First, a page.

Websites Slow to Clean Up Malware Infection

Security company Finjan recently proclaimed that it detected over 1,000 different Website domains had been compromised during the first two weeks of June by a known malware toolkit, "Asprox," which has been around for over a year (according to Symantec). 

"… a new round of mass Web attacks has started during May 2008. Hackers successfully compromised a large number of government and top businesses websites worldwide to infect visitors with malware. The attack toolkit being used (which is aliased as "Asprox") has been around for [a] few years; however, during the last year we have noticed a rise in the number of attacks using it. The attack toolkits is designed to first search Google for webpages with the file extension [.asp] and then launch SQL injection attacks to append a reference to the malware file using the SCRIPT tag."

Finjan states that the compromised domains reference back to over 160 domains that serve the malware, and that the number of these "malware serving domains increases every day." According to Finjin, compromised sites included (San Francisco's official site), (the U.K.'s National Health Service), (Snapple's official site), (University of California's official site), and (the Baltimore Times).

Credit: Finjan (click on the image above to see a larger version of the image)

According to Finjan, at least some of these sites have finally been rid of the malware as of the last few days. Although, oddly, as we were writing this story, we discovered that the Baltmore Times site ( was down. We are uncertain if this is related to the malware infection or just a coincidence.

Finjan is not necessarily trying to alert the online world that that this malware toolkit it out there potentially compromising servers and systems--word started to spread about Asprox's resurgence back in May. The alarm bell that Finjan is ringing is that even though this has been known about since May, there are still infected sites out there that haven't been cleaned up yet.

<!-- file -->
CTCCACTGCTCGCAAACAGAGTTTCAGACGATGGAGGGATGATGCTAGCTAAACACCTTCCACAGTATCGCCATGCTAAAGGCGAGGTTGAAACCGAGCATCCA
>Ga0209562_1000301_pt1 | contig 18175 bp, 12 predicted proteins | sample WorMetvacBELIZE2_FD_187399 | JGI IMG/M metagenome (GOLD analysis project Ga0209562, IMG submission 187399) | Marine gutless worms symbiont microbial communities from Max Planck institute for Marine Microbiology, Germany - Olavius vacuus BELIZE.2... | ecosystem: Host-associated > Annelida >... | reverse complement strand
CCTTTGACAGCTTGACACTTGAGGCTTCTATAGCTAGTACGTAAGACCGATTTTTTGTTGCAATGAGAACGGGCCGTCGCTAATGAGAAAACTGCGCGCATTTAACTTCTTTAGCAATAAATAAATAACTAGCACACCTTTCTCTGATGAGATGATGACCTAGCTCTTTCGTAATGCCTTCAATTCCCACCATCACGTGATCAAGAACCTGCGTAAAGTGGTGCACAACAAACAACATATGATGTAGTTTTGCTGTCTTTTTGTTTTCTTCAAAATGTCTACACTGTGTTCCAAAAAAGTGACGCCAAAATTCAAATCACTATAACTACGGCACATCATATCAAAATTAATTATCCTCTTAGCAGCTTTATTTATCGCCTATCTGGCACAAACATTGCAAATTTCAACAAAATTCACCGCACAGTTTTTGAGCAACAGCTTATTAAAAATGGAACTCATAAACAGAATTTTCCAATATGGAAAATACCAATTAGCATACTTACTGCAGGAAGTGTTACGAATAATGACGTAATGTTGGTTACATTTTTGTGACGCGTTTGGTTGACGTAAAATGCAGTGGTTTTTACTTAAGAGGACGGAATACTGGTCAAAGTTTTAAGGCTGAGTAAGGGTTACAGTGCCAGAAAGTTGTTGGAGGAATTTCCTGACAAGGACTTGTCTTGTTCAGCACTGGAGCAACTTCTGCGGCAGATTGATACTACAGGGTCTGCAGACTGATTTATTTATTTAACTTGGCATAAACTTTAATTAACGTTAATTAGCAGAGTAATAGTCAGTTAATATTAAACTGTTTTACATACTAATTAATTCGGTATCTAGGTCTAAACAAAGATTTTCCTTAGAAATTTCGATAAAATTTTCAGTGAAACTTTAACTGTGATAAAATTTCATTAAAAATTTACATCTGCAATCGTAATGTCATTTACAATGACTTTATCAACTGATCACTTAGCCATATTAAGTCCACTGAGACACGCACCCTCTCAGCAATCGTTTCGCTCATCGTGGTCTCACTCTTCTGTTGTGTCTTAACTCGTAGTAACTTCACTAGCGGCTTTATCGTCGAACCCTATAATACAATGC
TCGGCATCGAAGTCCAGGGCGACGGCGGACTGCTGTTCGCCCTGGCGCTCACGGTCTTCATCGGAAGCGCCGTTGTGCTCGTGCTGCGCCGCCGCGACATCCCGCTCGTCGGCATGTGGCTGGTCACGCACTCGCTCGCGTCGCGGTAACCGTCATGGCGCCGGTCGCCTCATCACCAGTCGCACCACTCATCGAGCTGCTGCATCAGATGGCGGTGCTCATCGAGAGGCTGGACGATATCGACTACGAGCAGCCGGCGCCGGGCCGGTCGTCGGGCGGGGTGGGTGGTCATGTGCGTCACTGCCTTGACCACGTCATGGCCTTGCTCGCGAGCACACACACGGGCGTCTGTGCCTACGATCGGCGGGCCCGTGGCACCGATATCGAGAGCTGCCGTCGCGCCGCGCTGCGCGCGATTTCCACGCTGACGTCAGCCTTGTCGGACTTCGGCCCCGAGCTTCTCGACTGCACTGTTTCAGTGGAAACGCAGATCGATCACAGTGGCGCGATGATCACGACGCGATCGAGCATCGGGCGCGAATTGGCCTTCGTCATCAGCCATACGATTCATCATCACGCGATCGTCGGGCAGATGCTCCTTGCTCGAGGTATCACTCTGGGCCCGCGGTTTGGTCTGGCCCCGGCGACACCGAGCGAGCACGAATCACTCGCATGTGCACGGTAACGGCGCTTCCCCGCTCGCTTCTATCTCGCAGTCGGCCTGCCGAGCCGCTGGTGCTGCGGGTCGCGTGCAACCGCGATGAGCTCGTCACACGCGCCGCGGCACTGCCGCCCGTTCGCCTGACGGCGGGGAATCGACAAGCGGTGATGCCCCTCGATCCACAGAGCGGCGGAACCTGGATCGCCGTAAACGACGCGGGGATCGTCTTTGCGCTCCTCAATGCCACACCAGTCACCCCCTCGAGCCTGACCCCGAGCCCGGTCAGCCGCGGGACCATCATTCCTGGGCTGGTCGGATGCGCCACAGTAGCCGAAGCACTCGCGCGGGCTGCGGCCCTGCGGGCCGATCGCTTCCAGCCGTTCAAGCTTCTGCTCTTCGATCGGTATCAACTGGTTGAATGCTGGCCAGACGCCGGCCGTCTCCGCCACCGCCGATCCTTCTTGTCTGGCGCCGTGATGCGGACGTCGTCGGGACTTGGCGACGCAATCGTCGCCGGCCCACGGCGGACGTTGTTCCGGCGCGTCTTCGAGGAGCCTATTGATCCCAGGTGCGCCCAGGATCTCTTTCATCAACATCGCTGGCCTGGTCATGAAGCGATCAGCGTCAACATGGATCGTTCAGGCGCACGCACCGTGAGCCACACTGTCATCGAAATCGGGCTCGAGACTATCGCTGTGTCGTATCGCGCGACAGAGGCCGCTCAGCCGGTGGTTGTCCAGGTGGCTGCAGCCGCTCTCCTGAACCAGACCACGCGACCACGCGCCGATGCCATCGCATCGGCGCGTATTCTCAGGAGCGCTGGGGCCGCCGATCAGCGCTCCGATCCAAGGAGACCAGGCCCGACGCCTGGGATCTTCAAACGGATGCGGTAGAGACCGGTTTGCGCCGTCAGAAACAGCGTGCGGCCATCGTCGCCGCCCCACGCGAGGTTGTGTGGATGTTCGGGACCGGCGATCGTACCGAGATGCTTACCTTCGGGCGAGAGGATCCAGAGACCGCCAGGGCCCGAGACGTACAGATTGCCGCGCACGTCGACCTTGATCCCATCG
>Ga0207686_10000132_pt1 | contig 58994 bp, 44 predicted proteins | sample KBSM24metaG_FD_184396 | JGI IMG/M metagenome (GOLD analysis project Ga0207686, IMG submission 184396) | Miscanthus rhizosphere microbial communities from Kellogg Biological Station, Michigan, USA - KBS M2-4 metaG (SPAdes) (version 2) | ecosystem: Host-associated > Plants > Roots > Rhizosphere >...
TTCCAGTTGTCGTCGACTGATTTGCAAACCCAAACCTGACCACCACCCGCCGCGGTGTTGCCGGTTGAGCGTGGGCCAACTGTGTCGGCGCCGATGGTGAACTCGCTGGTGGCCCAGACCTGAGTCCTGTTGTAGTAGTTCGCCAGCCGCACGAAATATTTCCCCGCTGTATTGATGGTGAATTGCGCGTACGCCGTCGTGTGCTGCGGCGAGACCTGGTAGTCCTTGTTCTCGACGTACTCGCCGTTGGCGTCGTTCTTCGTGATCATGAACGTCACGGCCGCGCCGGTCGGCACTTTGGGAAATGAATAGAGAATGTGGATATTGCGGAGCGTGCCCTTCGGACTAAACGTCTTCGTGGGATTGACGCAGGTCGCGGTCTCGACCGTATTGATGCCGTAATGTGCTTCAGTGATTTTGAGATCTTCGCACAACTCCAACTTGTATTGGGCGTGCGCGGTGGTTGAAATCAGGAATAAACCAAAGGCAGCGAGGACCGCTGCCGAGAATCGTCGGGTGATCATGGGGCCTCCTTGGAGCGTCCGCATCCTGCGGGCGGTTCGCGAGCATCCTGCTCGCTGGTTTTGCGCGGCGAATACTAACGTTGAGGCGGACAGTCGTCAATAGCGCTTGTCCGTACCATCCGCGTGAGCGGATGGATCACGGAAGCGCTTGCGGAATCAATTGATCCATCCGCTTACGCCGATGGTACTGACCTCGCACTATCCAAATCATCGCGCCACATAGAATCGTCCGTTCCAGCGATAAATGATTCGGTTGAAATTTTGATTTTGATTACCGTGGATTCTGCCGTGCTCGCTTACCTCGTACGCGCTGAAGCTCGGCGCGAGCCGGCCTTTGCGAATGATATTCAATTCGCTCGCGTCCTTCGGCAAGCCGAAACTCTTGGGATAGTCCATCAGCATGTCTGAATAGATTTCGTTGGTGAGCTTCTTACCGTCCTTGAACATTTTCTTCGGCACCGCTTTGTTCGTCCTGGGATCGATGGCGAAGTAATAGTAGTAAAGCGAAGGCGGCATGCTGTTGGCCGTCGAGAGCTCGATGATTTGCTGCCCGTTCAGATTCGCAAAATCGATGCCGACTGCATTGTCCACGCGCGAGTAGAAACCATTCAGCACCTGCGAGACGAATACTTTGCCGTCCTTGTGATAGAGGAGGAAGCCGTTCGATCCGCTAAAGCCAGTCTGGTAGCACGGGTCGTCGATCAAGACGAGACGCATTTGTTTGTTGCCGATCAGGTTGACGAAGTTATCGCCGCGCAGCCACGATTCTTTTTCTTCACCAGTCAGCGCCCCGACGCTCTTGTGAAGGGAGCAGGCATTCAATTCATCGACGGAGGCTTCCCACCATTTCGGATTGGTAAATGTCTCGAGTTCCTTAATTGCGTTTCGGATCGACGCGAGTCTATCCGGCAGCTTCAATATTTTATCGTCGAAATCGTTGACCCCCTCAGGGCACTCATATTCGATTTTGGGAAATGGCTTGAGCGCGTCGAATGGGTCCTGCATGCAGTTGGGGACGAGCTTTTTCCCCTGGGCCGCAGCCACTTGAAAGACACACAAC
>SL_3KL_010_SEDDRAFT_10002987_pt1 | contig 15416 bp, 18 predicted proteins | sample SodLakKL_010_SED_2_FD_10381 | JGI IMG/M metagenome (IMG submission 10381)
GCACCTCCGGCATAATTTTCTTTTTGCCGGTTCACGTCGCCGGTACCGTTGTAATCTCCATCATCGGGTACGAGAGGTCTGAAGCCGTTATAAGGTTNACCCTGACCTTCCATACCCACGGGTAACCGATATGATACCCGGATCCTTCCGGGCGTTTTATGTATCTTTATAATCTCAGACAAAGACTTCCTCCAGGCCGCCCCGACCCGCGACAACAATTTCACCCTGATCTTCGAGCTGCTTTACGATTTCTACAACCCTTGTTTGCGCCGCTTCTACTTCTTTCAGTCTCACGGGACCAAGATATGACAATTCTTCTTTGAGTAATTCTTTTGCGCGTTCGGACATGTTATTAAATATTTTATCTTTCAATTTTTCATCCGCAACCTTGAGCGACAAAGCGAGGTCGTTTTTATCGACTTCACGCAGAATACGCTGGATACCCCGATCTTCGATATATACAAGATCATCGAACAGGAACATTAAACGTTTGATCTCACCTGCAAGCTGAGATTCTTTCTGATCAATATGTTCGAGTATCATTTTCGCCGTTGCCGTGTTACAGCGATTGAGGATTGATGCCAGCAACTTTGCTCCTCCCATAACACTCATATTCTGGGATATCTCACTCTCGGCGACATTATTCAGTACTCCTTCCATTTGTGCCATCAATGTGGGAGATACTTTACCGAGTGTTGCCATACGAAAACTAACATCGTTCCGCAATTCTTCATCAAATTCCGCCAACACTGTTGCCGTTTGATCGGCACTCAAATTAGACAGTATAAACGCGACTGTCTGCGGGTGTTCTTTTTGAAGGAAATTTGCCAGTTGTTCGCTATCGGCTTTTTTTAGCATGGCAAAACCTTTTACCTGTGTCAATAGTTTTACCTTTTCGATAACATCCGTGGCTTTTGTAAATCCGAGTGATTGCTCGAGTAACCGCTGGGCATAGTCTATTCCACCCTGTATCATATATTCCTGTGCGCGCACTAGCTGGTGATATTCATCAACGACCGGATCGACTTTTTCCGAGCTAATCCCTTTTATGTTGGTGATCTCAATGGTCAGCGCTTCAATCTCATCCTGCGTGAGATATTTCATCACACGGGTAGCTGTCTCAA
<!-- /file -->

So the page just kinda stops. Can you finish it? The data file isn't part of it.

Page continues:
In addition to predominant Websites being compromised, Finjan also found that ad networks were serving infected ads:

"Among the many websites that were compromised, we also found various advertisement networks that were also used to direct users to compromised advertisements. One of the advertisement networks that we found was, which Microsoft plans to acquire as part of Microsoft's Advertiser and Publisher Solutions Group."

Security company SecureWorks describes Asprox as a component of a Trojan called "Danmec":

"Danmec is a password-stealing trojan which has been around for a couple of years, but in the last year new components have been introduced by the author, turning it into a more complete crimeware family. One of these components (developed last year) is the Asprox trojan, which is designed to create a spam botnet which appears to be solely dedicated to sending phishing emails."

Interestingly, Symantec classifies both Danmec and Asprox as "Risk Level 1: Very Low." Symantec reports that Danmec was was first discovered in November 2005, and Asprox was discovered in June 2007.

It appears that there is no consensus on exactly how dangerous Asprox is. But if you are like us, no matter how benign a piece of malware may be, we still don't want it on our systems. As users, we can try to take precautions on our computers, such as running security software with the latest definition updates and patches. But when Website managers don't take the necessary precautions themselves to keep their servers from getting infected--even after knowing about the issue for a month--then they have no excuse. 
Tags:  Malware, Websites, Web, Website, ECT, bsi, EA, AR